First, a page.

Jackson also mentions that, from the time of his 1921 insights and through to the end of his career, Post was deeply interested in whether there might exist an absolutely undecidable proposition. This would be not a family of propositions, like the various truths concerning the contents of D, which cannot be encompassed by a single mechanical procedure, but a single proposition which we can never mathematically establish and can never mathematically refute. This is still a profoundly interesting question, one that will require both philosophical insight—what does it mean, precisely, to mathematically establish a theorem?—and mathematical ingenuity to answer satisfactorily. However, Post’s proposed route to answering the question was independently interesting. Having established that there were absolutely unsolvable problems—e.g., the problem “given n, determine whether the nth string is in D”—Post felt that the intermediate step required to adequately address the problem of absolute undecidability was to find an absolute notion of definability, one that encompassed every set of things definable by mathematical means.

In pursuit of this goal, between September 9, 1952, and February 4, 1953, Post filled a Sterling notebook, the kind with a cardboard cover marbled black-and-white. He filled it with reflections on the notion of definability. Among these reflections can be found an original definition of the hereditarily ordinal definable sets, as well as the basic results concerning these sets. Post was unaware that Gödel, in 1947, during the Princeton bicentennial lectures, had advanced the same concept as an analysis of absolute definability. This notebook resides in the Philadelphia archives of the American Philosophical Society, along with Post’s other papers and correspondence, easily available to interested scholars.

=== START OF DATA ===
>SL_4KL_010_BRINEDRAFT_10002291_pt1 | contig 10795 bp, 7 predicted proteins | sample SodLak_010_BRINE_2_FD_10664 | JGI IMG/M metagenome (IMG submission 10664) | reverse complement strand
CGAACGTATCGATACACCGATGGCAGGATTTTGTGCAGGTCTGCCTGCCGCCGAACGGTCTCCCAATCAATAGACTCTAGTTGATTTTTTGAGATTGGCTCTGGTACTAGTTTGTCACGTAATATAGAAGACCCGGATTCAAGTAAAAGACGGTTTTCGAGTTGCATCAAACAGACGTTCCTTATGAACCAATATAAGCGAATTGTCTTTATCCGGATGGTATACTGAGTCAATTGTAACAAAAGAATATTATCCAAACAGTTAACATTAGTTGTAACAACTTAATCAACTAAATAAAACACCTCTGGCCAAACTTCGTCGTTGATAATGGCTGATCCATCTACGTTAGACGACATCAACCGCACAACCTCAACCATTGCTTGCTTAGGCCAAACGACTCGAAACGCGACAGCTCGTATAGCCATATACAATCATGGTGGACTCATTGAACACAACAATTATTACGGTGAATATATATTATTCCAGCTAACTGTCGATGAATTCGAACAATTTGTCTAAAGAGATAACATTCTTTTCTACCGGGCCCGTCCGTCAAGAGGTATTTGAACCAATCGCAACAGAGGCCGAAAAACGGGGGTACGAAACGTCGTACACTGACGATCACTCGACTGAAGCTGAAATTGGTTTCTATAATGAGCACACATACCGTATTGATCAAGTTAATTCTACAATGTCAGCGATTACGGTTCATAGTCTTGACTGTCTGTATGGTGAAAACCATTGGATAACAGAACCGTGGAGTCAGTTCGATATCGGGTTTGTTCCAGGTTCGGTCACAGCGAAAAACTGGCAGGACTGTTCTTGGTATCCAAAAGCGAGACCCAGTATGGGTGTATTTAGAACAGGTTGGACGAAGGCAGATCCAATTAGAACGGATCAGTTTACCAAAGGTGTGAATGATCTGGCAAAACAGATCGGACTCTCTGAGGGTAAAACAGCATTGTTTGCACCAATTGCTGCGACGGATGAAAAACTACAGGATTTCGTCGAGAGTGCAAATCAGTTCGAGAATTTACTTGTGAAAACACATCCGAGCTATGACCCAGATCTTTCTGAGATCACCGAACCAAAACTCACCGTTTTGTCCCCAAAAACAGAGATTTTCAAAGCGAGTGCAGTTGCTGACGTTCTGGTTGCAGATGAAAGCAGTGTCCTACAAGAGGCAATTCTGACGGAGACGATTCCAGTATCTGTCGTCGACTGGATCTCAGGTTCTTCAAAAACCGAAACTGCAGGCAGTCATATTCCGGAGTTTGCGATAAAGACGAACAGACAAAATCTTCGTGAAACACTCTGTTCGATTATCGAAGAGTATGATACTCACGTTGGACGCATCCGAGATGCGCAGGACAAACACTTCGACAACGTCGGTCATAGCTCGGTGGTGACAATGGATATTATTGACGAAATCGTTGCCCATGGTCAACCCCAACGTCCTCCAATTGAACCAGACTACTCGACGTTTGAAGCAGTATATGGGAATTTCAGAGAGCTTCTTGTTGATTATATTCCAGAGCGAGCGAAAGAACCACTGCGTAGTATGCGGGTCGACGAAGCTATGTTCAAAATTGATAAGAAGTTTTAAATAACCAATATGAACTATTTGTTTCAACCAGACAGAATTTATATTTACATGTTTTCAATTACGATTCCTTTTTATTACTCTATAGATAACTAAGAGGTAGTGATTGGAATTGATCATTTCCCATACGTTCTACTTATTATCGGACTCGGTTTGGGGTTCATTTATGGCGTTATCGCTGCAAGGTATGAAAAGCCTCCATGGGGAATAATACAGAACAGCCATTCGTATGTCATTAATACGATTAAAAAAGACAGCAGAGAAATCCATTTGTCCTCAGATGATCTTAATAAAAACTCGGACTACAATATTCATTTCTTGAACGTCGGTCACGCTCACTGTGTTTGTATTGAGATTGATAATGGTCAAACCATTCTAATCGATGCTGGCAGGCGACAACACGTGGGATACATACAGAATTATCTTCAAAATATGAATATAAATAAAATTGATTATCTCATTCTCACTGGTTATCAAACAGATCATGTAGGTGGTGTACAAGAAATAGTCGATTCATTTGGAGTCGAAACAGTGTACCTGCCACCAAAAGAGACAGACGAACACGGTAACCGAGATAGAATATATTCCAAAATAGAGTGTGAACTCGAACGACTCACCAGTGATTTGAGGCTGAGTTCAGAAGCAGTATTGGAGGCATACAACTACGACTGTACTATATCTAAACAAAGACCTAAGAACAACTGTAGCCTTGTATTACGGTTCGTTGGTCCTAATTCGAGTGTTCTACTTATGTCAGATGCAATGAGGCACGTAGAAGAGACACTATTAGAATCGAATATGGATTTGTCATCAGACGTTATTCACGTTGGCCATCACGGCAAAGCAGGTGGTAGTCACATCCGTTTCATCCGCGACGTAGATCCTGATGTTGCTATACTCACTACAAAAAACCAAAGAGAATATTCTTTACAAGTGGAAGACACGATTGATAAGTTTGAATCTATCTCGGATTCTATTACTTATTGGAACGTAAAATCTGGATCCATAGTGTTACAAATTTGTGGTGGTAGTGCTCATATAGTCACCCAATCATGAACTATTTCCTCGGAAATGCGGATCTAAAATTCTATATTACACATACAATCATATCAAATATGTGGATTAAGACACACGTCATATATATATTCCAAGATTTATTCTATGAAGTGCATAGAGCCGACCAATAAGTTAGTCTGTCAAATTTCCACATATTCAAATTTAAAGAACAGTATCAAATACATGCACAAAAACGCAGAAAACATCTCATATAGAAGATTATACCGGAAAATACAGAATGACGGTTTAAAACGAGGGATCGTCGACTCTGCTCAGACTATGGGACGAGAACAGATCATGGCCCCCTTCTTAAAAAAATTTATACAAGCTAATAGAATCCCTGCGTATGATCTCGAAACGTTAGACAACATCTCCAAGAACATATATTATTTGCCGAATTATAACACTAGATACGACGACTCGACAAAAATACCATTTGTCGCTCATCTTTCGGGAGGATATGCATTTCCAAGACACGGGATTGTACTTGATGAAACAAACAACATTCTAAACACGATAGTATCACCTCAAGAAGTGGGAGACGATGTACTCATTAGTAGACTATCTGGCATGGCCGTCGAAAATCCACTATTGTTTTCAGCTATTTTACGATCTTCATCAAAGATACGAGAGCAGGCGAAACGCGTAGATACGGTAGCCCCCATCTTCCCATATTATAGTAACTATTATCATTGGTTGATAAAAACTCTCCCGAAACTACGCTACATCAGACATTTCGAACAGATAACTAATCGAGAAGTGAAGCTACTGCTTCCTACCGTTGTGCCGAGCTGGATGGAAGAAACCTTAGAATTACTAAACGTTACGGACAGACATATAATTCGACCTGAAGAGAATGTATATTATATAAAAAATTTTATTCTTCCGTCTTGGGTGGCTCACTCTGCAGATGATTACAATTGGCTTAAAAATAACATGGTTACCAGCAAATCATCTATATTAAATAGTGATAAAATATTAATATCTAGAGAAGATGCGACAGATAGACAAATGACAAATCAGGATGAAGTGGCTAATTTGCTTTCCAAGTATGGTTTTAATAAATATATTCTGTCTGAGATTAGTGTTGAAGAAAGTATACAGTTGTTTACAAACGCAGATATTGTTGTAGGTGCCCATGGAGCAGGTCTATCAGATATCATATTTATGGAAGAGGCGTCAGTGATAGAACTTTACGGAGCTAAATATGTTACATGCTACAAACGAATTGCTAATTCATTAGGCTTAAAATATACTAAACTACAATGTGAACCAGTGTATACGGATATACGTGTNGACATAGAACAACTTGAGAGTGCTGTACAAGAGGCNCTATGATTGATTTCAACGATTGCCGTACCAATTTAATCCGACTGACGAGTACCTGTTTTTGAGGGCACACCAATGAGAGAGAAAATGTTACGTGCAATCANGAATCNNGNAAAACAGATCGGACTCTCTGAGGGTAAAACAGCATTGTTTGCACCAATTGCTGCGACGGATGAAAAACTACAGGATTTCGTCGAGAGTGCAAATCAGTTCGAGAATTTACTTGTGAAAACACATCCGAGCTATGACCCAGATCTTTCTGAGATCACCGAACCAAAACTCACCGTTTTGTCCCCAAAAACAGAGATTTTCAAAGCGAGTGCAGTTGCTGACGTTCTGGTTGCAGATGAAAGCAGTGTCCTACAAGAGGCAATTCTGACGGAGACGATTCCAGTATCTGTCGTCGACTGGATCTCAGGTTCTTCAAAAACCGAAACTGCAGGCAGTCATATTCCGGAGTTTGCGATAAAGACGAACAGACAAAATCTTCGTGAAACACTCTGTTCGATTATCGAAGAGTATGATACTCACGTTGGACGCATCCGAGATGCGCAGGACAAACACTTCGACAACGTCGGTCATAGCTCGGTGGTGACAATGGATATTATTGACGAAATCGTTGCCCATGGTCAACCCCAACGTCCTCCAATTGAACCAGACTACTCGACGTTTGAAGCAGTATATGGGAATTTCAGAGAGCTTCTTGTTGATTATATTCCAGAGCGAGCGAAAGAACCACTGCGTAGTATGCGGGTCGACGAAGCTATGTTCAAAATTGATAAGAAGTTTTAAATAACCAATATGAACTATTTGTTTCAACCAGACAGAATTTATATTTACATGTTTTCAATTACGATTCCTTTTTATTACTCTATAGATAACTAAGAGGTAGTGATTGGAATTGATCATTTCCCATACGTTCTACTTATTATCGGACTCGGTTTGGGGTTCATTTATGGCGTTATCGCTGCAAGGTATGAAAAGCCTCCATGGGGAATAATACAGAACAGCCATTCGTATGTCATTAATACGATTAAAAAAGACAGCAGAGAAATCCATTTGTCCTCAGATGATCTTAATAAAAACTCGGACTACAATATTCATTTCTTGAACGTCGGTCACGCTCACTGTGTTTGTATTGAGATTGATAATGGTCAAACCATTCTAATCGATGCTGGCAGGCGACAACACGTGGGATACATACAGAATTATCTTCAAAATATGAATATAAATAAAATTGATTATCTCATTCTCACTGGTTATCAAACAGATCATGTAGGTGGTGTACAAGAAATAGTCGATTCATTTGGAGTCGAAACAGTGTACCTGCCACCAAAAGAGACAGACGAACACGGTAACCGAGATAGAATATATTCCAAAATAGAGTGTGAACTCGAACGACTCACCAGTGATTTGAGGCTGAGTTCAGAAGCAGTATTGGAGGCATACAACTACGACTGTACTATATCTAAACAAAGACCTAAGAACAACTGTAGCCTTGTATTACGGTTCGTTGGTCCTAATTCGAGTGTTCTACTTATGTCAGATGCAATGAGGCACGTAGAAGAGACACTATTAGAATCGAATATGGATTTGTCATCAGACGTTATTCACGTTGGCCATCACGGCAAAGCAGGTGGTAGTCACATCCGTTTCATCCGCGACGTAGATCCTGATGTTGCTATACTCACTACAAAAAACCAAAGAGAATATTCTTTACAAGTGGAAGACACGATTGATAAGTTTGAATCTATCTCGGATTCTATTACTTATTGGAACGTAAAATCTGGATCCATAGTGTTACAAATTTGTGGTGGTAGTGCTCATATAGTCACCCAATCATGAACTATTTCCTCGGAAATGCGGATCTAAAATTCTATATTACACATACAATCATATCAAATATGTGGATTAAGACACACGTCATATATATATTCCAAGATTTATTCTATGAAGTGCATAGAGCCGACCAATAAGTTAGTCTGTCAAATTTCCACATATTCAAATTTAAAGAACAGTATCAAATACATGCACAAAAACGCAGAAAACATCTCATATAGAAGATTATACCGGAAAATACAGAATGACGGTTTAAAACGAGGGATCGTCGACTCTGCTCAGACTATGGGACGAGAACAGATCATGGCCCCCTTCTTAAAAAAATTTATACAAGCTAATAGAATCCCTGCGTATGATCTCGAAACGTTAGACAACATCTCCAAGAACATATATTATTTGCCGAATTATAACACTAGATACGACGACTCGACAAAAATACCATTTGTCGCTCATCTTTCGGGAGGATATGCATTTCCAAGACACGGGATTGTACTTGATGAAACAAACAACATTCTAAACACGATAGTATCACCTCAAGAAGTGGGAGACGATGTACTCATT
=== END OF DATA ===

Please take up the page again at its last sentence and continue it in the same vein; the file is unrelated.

This brings me to my final topic: Post’s relevance to contemporary philosophy of mathematics. In many ways, Post was eclipsed, during his lifetime and beyond, by others, notably Gödel and Turing, both of whom have become about as famous as it is possible for a mathematician to be and both of whose eponymous phenomena—Gödelian incompleteness and Turing computability—were encountered, at least in some inchoate form, by Post in 1921.